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Innovations   |    
Laura L. Post, M.D.
Psychiatric Services 2000; doi: 10.1176/appi.ps.51.4.530
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This month the journal begins the Innovations column, featuring short descriptions of novel approaches to mental health problems or creative applications of established concepts in different settings. Material submitted should be 350 to 750 words long, with a maximum of three authors (a single author is preferred), and no references, tables, or figures. Send material to the column editor, Francine Cournos, M.D., New York State Psychiatric Institute, 1051 Riverside Drive, Unit 112, New York, New York 10032.

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Some years ago, I visited a colleague who was living in Saipan in the Northern Mariana Islands, which is a self-governing United States commonwealth located in the western Pacific Ocean. I felt attracted to the innate generosity of the people, challenged by the unmet needs that I saw for mental health services, and stunned by the beauty of the verdant foliage contrasting with the cerulean sky and turquoise sea. I decided to relocate there. As a general psychiatrist with credentials in addiction, forensics, traumatology, and administration, I found numerous ways to fit in and to apply my skills and knowledge.

For the past three years, I have been working as part of a newly established team dedicated to developing culturally appropriate community care for people with severe mental illness. We started out by trying to identify every individual with serious mental illness who was homeless or at risk for homelessness. We offered treatment to them, and we continue to approach those who do not currently want treatment. We've also directed our efforts to the education of clients, their families, and the community—through village meetings, Friday-night potluck dinners, appearances at health fairs, and promotion on radio and television—to encourage acceptance of treatment and to reduce the stigma associated with mental illness.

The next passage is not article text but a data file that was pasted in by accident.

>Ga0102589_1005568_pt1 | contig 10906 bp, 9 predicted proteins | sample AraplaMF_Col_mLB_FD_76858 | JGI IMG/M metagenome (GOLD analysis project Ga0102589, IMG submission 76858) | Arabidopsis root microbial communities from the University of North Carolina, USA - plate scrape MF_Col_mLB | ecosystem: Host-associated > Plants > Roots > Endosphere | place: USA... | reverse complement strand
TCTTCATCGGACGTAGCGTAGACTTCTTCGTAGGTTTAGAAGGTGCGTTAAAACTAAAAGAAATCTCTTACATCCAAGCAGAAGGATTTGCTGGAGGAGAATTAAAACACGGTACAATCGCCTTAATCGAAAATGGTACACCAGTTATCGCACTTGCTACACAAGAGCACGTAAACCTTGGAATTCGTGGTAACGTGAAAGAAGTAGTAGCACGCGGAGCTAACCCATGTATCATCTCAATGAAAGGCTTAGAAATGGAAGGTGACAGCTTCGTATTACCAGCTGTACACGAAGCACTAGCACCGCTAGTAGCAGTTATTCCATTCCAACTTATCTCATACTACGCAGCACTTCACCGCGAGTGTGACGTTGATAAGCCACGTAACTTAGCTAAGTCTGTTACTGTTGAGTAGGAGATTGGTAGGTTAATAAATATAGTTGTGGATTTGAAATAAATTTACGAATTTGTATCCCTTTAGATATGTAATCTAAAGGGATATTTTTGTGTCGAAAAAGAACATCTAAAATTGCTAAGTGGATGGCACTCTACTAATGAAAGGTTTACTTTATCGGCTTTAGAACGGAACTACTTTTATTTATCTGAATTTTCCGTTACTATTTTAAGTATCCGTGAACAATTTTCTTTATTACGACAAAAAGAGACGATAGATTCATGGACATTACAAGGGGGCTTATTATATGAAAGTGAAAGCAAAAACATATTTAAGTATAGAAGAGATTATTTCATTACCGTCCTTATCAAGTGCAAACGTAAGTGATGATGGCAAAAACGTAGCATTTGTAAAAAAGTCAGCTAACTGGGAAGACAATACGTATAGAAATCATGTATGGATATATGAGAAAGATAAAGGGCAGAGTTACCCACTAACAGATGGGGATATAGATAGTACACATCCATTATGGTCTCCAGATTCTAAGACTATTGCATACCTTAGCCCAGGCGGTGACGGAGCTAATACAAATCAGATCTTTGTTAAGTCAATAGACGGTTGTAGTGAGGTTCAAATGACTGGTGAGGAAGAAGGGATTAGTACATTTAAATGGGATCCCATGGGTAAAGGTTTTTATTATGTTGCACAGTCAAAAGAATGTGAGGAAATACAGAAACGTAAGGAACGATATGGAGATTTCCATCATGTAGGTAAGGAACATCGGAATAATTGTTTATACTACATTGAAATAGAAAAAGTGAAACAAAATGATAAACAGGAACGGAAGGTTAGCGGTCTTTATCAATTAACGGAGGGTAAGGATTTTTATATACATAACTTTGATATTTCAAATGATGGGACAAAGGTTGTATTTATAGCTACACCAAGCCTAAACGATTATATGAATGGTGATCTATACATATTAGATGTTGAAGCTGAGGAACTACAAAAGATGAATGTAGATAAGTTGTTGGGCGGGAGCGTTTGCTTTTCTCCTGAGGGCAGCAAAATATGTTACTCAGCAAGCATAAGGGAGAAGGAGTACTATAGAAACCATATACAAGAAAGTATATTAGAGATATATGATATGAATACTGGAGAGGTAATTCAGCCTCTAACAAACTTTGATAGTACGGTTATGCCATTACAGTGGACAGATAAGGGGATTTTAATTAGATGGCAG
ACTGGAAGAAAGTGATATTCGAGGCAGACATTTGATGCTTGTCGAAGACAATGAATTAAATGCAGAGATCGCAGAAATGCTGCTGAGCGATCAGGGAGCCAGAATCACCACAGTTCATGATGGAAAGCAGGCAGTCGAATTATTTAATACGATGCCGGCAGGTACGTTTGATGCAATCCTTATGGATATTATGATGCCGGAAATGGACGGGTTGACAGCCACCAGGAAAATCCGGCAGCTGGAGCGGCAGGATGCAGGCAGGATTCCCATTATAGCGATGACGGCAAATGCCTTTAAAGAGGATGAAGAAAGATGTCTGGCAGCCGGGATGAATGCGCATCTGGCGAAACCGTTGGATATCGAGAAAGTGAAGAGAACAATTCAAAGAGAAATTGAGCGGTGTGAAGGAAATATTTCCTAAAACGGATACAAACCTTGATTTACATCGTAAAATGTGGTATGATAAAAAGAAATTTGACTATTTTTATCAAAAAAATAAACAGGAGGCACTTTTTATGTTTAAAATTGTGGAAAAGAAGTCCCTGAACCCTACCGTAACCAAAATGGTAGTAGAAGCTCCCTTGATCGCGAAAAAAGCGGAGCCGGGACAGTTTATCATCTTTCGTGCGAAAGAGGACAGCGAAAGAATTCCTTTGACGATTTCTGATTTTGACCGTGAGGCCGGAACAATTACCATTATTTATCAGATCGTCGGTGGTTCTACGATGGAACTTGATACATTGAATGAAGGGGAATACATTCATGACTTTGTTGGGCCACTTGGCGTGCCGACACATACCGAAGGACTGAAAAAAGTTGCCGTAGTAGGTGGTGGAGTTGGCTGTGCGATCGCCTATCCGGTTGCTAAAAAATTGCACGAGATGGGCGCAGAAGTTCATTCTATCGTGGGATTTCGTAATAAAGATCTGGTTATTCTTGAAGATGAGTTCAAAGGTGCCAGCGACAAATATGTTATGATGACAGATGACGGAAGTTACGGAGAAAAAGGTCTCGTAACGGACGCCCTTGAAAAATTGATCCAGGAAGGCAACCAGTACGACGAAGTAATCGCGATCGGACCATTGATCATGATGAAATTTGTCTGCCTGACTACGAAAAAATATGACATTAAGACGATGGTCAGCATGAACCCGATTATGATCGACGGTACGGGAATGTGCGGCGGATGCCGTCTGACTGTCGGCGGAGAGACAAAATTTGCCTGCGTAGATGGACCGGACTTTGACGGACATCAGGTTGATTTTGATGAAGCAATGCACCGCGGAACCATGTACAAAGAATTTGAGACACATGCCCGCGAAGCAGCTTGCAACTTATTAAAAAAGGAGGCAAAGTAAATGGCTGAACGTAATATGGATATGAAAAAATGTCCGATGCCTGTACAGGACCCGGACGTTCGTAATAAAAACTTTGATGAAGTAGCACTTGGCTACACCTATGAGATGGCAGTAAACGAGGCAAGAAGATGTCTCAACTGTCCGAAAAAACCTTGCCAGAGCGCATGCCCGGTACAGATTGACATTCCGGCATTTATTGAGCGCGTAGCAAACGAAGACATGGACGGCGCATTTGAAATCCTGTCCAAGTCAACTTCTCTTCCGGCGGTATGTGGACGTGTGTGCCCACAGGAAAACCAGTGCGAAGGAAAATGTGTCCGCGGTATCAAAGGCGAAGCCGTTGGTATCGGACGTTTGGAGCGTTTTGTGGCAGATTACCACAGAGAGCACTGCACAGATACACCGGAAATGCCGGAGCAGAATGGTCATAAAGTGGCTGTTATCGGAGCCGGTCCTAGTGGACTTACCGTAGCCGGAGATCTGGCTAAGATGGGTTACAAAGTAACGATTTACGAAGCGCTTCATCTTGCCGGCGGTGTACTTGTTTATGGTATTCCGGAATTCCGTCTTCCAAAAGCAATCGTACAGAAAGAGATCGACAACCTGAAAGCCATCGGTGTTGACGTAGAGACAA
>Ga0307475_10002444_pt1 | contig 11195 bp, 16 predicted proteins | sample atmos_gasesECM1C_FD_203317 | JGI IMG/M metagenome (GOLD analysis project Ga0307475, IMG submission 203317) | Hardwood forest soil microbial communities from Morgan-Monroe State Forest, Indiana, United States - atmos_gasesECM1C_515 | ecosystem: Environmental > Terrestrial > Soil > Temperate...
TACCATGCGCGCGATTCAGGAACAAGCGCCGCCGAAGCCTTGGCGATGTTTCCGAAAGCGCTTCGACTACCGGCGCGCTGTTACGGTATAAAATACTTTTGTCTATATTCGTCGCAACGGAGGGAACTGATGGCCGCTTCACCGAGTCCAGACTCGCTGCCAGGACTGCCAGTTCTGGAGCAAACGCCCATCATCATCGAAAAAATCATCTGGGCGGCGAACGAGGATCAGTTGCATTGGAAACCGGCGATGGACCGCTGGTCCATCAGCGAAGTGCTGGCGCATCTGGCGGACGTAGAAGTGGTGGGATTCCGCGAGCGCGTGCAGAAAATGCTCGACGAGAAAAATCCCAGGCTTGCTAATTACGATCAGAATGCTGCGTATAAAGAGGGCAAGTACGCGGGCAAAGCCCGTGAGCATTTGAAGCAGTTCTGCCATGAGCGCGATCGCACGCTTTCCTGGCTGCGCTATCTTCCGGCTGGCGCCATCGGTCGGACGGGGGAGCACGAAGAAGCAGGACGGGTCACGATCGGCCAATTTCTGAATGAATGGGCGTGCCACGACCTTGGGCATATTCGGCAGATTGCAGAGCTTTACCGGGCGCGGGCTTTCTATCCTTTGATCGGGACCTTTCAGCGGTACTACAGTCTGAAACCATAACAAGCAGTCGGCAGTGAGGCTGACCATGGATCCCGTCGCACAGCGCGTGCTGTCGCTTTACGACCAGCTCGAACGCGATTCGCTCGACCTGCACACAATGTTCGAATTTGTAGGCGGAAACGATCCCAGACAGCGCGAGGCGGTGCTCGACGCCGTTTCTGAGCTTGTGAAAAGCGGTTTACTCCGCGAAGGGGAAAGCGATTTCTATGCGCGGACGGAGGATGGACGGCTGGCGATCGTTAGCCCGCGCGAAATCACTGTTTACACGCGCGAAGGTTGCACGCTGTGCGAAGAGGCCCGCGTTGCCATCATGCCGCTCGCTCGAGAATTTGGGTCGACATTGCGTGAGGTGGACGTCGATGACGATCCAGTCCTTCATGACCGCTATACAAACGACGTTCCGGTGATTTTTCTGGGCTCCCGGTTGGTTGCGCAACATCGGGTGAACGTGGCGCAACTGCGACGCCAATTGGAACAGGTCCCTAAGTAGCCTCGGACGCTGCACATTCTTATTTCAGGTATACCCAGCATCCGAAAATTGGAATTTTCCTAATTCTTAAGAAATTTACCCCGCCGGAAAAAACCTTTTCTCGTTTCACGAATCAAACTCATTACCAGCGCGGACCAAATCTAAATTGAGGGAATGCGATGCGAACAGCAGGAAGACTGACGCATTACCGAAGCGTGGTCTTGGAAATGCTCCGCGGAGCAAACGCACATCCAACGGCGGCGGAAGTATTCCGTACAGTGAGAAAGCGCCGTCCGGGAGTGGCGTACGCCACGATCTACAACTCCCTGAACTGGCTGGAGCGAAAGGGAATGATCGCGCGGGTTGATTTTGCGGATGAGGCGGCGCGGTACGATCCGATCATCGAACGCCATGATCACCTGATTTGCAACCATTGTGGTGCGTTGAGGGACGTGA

A major constraint on community mental health is the recruitment and retention of professionally and culturally competent staff. We have worked with existing resources by starting to develop a network of supervisory support for the numerous members of the clergy of several denominations who already counsel mentally ill people in the community and by forming alliances with local healers. We hope these activities will become part of providing comprehensive, collaborative, and socially acceptable interventions.

We are now planning a network of residences for chronically mentally ill patients, with varying intensity of treatment and supervision. We have begun to train nursing staff in the smaller islands so that facilities there can directly serve their own severely mentally ill populations. It has been very rewarding to begin developing the type of mental health system that we've come to think of as the standard of care on the mainland of the United States within the cultural context of Micronesia.

Until recently Dr. Post was medical director of the Division of Mental Health and Social Services, now Guma Ani Ayuda, of the Commonwealth of the Northern Mariana Islands. For more information, contact her at Marianas Psychiatric Services, P.O. Box 5424, Saipan, MP 96950-5424, U.S.A. (e-mail, drlaurapost@hotmail.com), or contact Guma Ani Ayuda at P.O. Box 409 CK, Saipan, MP 96950-0409, U.S.A. (e-mail, health2@gtepacifica.net).

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